• Hyaluronidase released from the acrosome dissolves the intercellular substance present between the cells of corona radiata and this allows the spermatozoa to advance toward the zona pellucida.
  • Tubal mucosal enzymes also assist dispersal.
  • Movements of the tail are also important in the penetration.
  • Many spermatozoa succeed in penetrating the corona radiata completely and make contact with the zona pellucida.

2. Penetration of the Zona Pellucida.

  • When a sperm reaches the zona pellucida, it binds to a human-specific, glycoprotein sperm receptor molecule (ZP 3) in the zona.
  • The enzymes (esterases, acrosin & neuraminidase) released from the acrosome digest the zona pellucida and allow the sperm to reach the cell membrane of the oocyte.

3. Fusion of plasma membranes of oocyte & sperm

  • Initial adhesion of sperm to the oocyte is mediated in part by the interaction of integrins on the oocyte and their ligands, disintegrins, on sperm. The plasma  membranes of oocyte & sperm fuse & break down at the areas of fusion.
  • Head & tail of sperm enter the cytoplasm of oocyte, sperm membrane remains behind.

As soon as the spermatozoon has entered the oocyte, the egg responds in three ways

1. Cortical reaction and zona reaction.

  • Once the sperm penetrate the zona pellucida, cortical & zona reaction occur.
  • The cortical reaction entails the fusion of the cortical granules of the oocyte with the oolemma.
  • The cortical granules release an enzyme that diffuses into the zona pellucida and hydrolyses the ZP3 receptor.
  • This reaction, called zona reaction,prevents other sperms from binding and, thus, makes the zona pellucida impenetrable for additional spermatozoa.
  • The contents of cortical granules also cause changes in plasm membrane that makes it impermeable to other sperms.
  • This mechanism prevents polyspermy (fertilization of the ovum by more than one spermatozoon).

2. Completion of the second meiotic division & formation of female pronucleus.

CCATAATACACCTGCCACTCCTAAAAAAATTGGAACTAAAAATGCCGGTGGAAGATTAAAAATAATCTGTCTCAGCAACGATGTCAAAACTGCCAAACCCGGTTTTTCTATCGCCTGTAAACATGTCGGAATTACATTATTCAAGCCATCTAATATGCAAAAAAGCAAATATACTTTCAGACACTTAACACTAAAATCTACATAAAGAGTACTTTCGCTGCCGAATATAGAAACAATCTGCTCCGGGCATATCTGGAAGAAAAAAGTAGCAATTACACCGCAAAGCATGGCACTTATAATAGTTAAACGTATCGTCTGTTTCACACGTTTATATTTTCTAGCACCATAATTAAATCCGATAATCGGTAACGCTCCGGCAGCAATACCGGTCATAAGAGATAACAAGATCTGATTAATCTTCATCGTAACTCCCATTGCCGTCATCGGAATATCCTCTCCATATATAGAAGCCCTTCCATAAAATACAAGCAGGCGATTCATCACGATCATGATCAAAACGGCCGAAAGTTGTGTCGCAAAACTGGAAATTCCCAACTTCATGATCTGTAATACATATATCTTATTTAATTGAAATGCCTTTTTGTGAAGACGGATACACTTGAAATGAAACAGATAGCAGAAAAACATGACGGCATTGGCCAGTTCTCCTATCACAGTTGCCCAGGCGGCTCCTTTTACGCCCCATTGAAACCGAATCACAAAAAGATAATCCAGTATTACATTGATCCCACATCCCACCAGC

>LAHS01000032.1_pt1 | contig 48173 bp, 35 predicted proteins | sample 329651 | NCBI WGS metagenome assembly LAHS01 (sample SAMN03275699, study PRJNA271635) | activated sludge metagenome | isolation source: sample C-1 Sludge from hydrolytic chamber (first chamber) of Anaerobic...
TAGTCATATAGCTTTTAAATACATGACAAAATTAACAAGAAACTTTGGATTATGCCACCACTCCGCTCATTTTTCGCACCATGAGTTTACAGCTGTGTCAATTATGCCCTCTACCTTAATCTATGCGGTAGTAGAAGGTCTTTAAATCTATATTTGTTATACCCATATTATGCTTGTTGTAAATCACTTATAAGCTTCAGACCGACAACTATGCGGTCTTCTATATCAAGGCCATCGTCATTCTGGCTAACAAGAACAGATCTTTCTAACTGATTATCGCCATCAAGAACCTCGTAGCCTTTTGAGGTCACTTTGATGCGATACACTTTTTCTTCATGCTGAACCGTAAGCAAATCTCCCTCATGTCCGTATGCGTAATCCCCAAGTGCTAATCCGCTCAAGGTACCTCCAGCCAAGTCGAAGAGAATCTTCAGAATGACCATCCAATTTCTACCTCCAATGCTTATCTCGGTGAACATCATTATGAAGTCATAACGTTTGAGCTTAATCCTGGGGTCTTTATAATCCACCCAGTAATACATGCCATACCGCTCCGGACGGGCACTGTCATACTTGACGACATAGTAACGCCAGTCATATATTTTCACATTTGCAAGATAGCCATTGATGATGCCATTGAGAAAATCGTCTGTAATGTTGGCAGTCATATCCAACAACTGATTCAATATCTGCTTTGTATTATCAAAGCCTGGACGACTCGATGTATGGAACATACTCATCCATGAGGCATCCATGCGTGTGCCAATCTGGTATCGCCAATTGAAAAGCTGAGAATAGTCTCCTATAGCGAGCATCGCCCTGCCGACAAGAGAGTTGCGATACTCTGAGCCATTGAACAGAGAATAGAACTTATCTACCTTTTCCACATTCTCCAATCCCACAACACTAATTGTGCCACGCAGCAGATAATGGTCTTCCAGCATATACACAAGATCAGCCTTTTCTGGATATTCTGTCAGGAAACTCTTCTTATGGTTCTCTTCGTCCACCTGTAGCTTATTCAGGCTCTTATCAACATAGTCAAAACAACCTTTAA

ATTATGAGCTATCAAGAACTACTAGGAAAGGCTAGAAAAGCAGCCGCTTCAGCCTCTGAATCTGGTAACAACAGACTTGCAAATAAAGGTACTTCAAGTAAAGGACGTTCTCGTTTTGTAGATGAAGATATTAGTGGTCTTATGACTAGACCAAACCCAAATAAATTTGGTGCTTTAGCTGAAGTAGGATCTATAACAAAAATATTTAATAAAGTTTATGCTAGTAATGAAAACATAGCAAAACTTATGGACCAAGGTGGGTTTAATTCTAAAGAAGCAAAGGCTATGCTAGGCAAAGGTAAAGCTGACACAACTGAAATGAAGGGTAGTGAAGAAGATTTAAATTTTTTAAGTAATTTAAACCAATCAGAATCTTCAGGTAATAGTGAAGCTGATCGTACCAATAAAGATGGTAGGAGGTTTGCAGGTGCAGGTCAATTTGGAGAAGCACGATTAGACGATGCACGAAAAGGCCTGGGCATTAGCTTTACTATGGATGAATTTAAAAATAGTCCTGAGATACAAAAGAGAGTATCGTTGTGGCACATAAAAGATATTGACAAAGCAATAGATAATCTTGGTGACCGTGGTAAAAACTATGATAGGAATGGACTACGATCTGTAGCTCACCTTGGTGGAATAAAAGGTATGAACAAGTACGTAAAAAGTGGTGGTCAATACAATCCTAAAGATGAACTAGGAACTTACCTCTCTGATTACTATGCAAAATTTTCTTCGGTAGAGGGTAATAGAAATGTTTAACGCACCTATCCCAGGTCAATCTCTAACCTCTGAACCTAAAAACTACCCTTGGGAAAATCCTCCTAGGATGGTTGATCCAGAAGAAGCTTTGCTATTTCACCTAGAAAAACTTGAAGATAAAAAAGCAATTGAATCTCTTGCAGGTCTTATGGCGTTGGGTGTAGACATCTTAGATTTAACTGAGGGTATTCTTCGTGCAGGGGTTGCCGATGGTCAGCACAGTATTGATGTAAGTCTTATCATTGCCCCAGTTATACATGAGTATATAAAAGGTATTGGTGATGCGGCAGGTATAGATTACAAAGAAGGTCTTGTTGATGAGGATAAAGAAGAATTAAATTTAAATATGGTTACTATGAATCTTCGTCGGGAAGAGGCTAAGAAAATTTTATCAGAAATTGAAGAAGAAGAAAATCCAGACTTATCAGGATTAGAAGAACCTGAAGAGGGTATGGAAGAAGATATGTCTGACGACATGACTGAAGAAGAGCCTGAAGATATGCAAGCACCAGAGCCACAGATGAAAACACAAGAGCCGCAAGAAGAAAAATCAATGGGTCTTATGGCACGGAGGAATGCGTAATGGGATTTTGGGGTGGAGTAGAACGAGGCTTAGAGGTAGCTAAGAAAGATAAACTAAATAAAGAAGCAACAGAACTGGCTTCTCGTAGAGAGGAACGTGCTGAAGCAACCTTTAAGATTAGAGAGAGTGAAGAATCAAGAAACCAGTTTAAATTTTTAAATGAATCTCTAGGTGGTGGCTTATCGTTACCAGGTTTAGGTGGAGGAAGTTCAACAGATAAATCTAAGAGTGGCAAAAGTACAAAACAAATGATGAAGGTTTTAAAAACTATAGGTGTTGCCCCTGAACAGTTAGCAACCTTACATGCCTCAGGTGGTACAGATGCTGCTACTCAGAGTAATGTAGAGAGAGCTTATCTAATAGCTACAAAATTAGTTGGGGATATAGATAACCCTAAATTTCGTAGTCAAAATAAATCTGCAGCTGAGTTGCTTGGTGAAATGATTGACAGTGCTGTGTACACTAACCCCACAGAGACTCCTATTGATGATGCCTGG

• Fusion of the sperm plasmalemma with the oolemma also causes the oocyte to resume meiosis.
  • The secondary oocyte completes the second meiotic metaphase and quickly proceeds through the anaphase to form the definitive ovum and the nonfunctional second polar body.
  • Following decondensation of maternal chromosomes, nucleus of mature oocyte is referred to as female pronucleus.

3. Metabolic activation of the egg.

  • Activating factor is carried by spermatozoon
  • Activation encompasses the initial cellular & molecular events associated with early embryogenesis

Formatiom of male pronucleus.

  • Within the cytoplasm of the oocyte, the nucleus of sperm enlarges to form the male pronucleus & the tail degenerates.
  • Morphologically male & female pronuclei are indistinguishable
  • During growth of pronuclei, they replicate their DNA.
  • The oocyte containing two haploid pronuclei is called an ootid.
  • The male and female pronuclei move to lie in close proximity to each other.

Fusion of two pronucei into a single diploid aggregation of chromosomes; and the ootid becomes a zygote.

  • In humans actual fusion of the male and female pronuclei does not take place.
  • Instead, the two pronuclei replicate their DNA and lose their membranes.
  • The two chromosome groups then move together to assume position on the first cleavage spindle.

Phases of fertilization

  • 1. Passage of sperm through the corona radiate.